An eclectic survey of this day in history
Christian Feast of the Lübeck martyrs, three Catholic and one Lutheran Priest executed on this date in 1943 for their opposition to the Nazis.
Christian Feast of Pope Leo I, one of the most consequential of the early Popes, he is best known for convincing Attila The Hun to turn back from his invasion of Italy. He died on this date in 461 A.D.
1202 – Fourth Crusade & The Siege of Zara
The major challenge to the Western World for the millennium beginning in the 8th century came from a Muslim world bent on conquest and imposing their religion by the sword. These Muslim armies, from 700 A.D. until their final defeat in 1683 A.D. at the Gates of Vienna, accomplished the largest imperial expansion in all of history.
The Crusades were wars launched by Europe in response. Most were undertaken with the blessing of — and often at the direction of — the papacy. Most were aimed directly at driving back the Islamic invaders and rolling back their conquests. The Fourth Crusade started as one such war, in part to drive the Islamists out of Egypt, a country the Arab conquerors had overrun in 642 A.D. But it ended up being never setting foot in Egypt. Instead, the leaders of the Crusade began laying siege to and sacking Christian cities for their wealth, including the center of Eastern European Christianity, Constantinople (today known as Istanbul, Turkey). Pope Innocent III, threatened to excommunicate the leaders of this crusade when, on 10 Nov. 1202, they began a siege of the Christian town of Zara, Croatia.
The Fourth Crusade was a disaster for the West. It weakened south central European nations and, ironically, made them ripe for further Islamic conquest.
1674 – End to the Third Anglo-Dutch War
England was a rather weak country in the 16th and early 17th century, and its greatest maritime competitor was the Netherlands, with whom it fought several wars for naval dominance. The end of the Third Anglo Dutch War and the Treaty of Westminster ratified by the two nations on this date in 1674 had two major ramifications for England and America. One, the Netherlands ceded their colony of “New Netherlands” to England. The colony, with its major town in New York City, claimed much of the North eastern United States. Two, it provided that the English would honor the neutrality of Dutch ports and ships. This became of critical importance to the American colonies, and then the new United States, as the Dutch operated the tiny Caribbean Island of St. Eustacius free of English interference. The Dutch turned it into a hub for smuggling tea, molasses and wine prior to the Revolution, then into a hub for smuggling arms and powder to the American patriots once the Revolution started.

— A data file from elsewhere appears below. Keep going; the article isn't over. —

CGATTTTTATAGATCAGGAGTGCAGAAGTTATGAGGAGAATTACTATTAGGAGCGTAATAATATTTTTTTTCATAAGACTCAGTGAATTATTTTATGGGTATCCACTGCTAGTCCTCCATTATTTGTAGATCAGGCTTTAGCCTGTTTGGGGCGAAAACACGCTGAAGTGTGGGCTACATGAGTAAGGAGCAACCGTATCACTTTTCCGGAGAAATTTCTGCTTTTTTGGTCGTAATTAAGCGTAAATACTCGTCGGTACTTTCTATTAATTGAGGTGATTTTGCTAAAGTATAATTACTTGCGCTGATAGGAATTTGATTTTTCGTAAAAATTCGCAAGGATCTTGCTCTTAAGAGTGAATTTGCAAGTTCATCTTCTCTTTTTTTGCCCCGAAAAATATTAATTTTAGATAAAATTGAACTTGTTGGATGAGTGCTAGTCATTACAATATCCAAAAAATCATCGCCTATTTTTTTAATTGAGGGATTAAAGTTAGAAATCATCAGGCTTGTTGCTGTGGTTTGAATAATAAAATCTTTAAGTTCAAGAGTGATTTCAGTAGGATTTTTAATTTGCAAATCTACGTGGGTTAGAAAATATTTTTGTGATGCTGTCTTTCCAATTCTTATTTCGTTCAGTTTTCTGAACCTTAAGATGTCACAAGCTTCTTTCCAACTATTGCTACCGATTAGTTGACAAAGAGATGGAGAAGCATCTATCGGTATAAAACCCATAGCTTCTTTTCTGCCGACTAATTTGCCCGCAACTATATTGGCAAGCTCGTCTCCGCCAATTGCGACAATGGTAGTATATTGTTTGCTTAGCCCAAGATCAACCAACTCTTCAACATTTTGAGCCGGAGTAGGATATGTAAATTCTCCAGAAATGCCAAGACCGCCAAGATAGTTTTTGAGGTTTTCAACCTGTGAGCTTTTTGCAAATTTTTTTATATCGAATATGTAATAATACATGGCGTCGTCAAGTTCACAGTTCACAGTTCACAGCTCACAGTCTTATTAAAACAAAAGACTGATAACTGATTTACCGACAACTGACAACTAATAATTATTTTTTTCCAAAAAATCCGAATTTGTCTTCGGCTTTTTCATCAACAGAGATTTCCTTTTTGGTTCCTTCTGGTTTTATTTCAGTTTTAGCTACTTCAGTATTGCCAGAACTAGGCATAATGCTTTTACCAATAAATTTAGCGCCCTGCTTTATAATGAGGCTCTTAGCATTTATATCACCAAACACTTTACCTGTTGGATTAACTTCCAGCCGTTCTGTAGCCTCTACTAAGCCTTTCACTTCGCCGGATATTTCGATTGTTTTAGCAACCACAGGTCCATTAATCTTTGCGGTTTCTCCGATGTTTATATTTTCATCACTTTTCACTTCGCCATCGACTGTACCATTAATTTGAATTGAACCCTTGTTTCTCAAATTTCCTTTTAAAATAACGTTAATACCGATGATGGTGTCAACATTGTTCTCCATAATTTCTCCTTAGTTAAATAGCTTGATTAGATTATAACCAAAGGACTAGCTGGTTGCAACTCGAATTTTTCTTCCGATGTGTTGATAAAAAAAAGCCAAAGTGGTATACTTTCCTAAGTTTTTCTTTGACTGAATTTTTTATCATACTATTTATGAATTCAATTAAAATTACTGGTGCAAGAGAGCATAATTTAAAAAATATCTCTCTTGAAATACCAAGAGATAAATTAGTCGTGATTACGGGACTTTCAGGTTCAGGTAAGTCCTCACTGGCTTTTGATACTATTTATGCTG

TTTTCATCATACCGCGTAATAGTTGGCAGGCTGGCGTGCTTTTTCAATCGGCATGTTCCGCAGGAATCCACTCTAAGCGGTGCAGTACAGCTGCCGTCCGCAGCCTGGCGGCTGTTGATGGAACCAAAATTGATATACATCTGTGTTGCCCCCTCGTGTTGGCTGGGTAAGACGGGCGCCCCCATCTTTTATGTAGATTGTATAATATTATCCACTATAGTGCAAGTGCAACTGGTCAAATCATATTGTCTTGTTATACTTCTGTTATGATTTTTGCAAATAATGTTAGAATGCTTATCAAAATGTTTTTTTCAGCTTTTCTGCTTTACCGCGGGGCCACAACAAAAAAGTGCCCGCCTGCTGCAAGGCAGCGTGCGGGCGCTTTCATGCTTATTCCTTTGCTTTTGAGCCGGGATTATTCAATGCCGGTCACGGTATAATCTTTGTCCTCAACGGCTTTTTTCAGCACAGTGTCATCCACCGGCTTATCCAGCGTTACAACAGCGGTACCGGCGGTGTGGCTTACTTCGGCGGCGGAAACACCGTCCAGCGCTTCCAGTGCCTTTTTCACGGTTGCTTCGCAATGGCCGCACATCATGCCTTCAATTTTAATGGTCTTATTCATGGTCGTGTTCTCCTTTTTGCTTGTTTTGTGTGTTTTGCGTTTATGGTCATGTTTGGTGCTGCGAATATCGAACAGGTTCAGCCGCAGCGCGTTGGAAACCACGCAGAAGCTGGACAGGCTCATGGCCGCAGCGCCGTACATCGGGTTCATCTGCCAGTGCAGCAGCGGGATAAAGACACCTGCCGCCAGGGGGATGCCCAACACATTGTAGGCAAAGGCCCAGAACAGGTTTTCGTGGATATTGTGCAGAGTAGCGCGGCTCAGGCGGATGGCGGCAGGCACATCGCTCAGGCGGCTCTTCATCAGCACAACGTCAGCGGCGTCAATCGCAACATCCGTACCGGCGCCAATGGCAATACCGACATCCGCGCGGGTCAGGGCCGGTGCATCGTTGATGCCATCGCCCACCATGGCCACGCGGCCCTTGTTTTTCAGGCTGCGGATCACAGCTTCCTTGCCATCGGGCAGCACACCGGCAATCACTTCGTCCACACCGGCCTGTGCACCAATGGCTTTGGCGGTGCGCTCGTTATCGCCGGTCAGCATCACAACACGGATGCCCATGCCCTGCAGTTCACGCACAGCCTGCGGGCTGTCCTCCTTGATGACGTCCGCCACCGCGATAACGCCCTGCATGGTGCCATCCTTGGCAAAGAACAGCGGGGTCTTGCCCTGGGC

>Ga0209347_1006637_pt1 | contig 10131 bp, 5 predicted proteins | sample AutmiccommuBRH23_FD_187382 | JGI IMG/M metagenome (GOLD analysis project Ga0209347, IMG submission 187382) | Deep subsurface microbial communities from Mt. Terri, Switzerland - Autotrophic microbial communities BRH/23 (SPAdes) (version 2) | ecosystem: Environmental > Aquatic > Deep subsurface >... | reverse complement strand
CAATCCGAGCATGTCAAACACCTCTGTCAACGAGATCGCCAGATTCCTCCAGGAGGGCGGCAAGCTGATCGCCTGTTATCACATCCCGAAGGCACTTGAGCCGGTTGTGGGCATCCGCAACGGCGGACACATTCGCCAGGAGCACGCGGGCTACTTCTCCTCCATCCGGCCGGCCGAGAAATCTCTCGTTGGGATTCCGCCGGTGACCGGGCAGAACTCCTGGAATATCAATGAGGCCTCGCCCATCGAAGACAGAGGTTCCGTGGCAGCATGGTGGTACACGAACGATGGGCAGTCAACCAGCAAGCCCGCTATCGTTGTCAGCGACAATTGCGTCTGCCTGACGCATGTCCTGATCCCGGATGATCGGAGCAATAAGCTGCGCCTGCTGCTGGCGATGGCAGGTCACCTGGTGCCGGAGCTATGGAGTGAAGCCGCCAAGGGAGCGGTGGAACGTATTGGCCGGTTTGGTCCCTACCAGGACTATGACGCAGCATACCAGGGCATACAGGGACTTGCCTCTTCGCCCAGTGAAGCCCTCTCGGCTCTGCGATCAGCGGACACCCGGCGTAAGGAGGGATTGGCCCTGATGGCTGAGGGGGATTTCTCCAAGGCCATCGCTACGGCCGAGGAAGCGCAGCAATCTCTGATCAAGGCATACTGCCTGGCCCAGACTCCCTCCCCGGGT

1793 – The French Revolution & The War On Christianity
The French Revolution was well underway (and into the bloody Reign of Terror) by 1793, and socialism was its afterbirth. A central part of that included a war on Christianity. On this date, as part of that war, French socialists attempted to replace Christianity with a government controlled atheistic cult. The French Convention proclaimed a Goddess of Reason as its figurehead. “The Cult was intended as a civic religion inspired by the works of Rousseau, Quatremère de Quincy, and Jacques-Louis David, it presented “an explicit religion of man.”
1775 – The American Revolution & A Civil War Begin in SC
Each colony committed to the American Revolution in its own way and in its own time. SC crossed the Rubicon and fully joined the Revolution in two ways on this date in 1775. The Revolution of American colonists against the British commenced in Charleston with an American and British exchange of naval gunfire in Charleston Harbor. A different aspect of the Revolution — that of neighbor on neighbor true civil war — commenced on the same day in the back country of SC. SC colonists loyal to Britain began a siege of a small Patriot-held fort at a place with the odd name of Ninety Six.
1865 – Major Henry Wirz, the superintendent of a prison camp in Andersonville, Georgia, is hanged on this date for war crimes during the Civil War.
1983 – Bill Gates introduces Windows 1.0.
1697 – William Hogarth, England’s first great political cartoonist.
1871 – Winston Churchill, perhaps the most important consequential figure of Western Civilization in the 20th century.
2009 – John Allen Muhammad, a black separatist motivated by the obscene racism espoused by the Nation of Islam, was executed this day for his “Beltway Sniper” murder spree.